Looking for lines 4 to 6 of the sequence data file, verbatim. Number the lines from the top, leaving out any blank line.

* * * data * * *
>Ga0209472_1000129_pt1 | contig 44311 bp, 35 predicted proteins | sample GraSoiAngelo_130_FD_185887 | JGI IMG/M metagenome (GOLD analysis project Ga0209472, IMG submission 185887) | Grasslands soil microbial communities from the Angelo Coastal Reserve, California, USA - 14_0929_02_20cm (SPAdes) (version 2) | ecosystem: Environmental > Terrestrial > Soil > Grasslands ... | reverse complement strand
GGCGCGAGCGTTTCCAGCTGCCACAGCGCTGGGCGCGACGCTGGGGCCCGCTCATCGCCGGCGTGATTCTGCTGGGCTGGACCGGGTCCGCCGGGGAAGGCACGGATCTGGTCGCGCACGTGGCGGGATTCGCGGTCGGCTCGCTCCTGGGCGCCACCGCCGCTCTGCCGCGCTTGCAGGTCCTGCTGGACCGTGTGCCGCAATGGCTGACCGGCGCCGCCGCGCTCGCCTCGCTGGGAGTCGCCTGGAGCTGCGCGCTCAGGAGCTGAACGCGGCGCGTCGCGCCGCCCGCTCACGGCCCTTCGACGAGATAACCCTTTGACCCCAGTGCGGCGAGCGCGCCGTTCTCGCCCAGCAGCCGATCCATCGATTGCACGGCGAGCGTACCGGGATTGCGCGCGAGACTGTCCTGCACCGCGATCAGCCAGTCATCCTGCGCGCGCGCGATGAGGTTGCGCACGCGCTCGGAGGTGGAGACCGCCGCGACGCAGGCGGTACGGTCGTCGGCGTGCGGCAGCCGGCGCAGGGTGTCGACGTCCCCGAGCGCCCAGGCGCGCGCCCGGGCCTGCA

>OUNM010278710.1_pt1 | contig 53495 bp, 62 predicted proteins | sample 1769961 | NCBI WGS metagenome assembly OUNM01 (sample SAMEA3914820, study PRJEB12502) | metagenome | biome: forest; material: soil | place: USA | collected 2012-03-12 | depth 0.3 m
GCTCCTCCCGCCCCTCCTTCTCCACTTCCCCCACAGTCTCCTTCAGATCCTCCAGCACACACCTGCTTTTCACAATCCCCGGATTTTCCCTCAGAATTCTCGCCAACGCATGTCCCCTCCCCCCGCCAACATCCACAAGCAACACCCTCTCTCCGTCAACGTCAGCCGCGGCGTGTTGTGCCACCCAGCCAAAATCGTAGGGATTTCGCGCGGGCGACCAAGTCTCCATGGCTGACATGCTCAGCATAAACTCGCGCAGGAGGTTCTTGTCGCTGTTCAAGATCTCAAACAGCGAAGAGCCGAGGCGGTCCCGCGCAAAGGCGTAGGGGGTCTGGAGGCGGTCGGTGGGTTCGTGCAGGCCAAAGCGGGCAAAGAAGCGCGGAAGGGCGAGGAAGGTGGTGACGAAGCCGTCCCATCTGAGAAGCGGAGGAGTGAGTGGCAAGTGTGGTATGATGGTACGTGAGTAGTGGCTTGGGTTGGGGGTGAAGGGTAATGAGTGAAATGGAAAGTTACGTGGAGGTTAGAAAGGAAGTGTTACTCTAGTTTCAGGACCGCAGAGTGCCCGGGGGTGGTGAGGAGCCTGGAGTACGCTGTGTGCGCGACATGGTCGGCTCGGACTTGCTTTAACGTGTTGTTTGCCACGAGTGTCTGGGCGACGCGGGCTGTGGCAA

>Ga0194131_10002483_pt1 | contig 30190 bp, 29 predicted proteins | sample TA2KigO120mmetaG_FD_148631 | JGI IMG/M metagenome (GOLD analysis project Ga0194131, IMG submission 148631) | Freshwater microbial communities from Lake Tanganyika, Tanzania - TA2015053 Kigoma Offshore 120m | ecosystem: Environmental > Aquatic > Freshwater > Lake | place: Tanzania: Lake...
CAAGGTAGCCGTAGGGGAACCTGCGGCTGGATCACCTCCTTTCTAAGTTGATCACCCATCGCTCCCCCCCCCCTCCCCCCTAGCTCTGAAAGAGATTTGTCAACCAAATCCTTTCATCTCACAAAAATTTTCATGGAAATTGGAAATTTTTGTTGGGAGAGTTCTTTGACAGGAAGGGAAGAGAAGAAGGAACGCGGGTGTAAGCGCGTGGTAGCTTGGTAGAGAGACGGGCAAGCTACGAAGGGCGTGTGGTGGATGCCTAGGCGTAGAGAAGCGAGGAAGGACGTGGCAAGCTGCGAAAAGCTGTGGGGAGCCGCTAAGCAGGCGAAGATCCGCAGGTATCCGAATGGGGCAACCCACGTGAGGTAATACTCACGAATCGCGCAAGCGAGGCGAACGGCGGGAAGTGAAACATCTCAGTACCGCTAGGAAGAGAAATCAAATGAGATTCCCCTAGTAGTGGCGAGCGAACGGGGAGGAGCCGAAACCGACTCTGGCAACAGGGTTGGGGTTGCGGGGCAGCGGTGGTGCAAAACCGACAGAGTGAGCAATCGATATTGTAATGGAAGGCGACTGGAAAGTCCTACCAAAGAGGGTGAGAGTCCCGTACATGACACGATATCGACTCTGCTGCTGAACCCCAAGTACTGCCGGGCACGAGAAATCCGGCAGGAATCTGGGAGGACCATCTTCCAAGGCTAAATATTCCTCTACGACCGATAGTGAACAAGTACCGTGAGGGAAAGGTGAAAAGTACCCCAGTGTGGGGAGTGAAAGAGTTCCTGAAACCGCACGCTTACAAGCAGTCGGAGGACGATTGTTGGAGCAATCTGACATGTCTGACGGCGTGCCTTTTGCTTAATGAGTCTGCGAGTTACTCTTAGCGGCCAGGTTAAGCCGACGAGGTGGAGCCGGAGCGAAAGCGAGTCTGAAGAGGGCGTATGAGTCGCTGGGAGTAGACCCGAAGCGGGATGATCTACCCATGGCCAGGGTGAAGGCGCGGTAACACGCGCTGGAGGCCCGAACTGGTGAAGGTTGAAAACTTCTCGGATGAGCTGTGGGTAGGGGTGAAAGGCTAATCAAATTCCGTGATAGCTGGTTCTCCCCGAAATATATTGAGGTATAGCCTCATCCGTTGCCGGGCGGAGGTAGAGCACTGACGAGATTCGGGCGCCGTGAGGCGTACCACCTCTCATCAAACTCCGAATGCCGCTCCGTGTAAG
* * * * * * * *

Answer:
GCTCCTCCCGCCCCTCCTTCTCCACTTCCCCCACAGTCTCCTTCAGATCCTCCAGCACACACCTGCTTTTCACAATCCCCGGATTTTCCCTCAGAATTCTCGCCAACGCATGTCCCCTCCCCCCGCCAACATCCACAAGCAACACCCTCTCTCCGTCAACGTCAGCCGCGGCGTGTTGTGCCACCCAGCCAAAATCGTAGGGATTTCGCGCGGGCGACCAAGTCTCCATGGCTGACATGCTCAGCATAAACTCGCGCAGGAGGTTCTTGTCGCTGTTCAAGATCTCAAACAGCGAAGAGCCGAGGCGGTCCCGCGCAAAGGCGTAGGGGGTCTGGAGGCGGTCGGTGGGTTCGTGCAGGCCAAAGCGGGCAAAGAAGCGCGGAAGGGCGAGGAAGGTGGTGACGAAGCCGTCCCATCTGAGAAGCGGAGGAGTGAGTGGCAAGTGTGGTATGATGGTACGTGAGTAGTGGCTTGGGTTGGGGGTGAAGGGTAATGAGTGAAATGGAAAGTTACGTGGAGGTTAGAAAGGAAGTGTTACTCTAGTTTCAGGACCGCAGAGTGCCCGGGGGTGGTGAGGAGCCTGGAGTACGCTGTGTGCGCGACATGGTCGGCTCGGACTTGCTTTAACGTGTTGTTTGCCACGAGTGTCTGGGCGACGCGGGCTGTGGCAA

>Ga0194131_10002483_pt1 | contig 30190 bp, 29 predicted proteins | sample TA2KigO120mmetaG_FD_148631 | JGI IMG/M metagenome (GOLD analysis project Ga0194131, IMG submission 148631) | Freshwater microbial communities from Lake Tanganyika, Tanzania - TA2015053 Kigoma Offshore 120m | ecosystem: Environmental > Aquatic > Freshwater > Lake | place: Tanzania: Lake...
CAAGGTAGCCGTAGGGGAACCTGCGGCTGGATCACCTCCTTTCTAAGTTGATCACCCATCGCTCCCCCCCCCCTCCCCCCTAGCTCTGAAAGAGATTTGTCAACCAAATCCTTTCATCTCACAAAAATTTTCATGGAAATTGGAAATTTTTGTTGGGAGAGTTCTTTGACAGGAAGGGAAGAGAAGAAGGAACGCGGGTGTAAGCGCGTGGTAGCTTGGTAGAGAGACGGGCAAGCTACGAAGGGCGTGTGGTGGATGCCTAGGCGTAGAGAAGCGAGGAAGGACGTGGCAAGCTGCGAAAAGCTGTGGGGAGCCGCTAAGCAGGCGAAGATCCGCAGGTATCCGAATGGGGCAACCCACGTGAGGTAATACTCACGAATCGCGCAAGCGAGGCGAACGGCGGGAAGTGAAACATCTCAGTACCGCTAGGAAGAGAAATCAAATGAGATTCCCCTAGTAGTGGCGAGCGAACGGGGAGGAGCCGAAACCGACTCTGGCAACAGGGTTGGGGTTGCGGGGCAGCGGTGGTGCAAAACCGACAGAGTGAGCAATCGATATTGTAATGGAAGGCGACTGGAAAGTCCTACCAAAGAGGGTGAGAGTCCCGTACATGACACGATATCGACTCTGCTGCTGAACCCCAAGTACTGCCGGGCACGAGAAATCCGGCAGGAATCTGGGAGGACCATCTTCCAAGGCTAAATATTCCTCTACGACCGATAGTGAACAAGTACCGTGAGGGAAAGGTGAAAAGTACCCCAGTGTGGGGAGTGAAAGAGTTCCTGAAACCGCACGCTTACAAGCAGTCGGAGGACGATTGTTGGAGCAATCTGACATGTCTGACGGCGTGCCTTTTGCTTAATGAGTCTGCGAGTTACTCTTAGCGGCCAGGTTAAGCCGACGAGGTGGAGCCGGAGCGAAAGCGAGTCTGAAGAGGGCGTATGAGTCGCTGGGAGTAGACCCGAAGCGGGATGATCTACCCATGGCCAGGGTGAAGGCGCGGTAACACGCGCTGGAGGCCCGAACTGGTGAAGGTTGAAAACTTCTCGGATGAGCTGTGGGTAGGGGTGAAAGGCTAATCAAATTCCGTGATAGCTGGTTCTCCCCGAAATATATTGAGGTATAGCCTCATCCGTTGCCGGGCGGAGGTAGAGCACTGACGAGATTCGGGCGCCGTGAGGCGTACCACCTCTCATCAAACTCCGAATGCCGCTCCGTGTAAG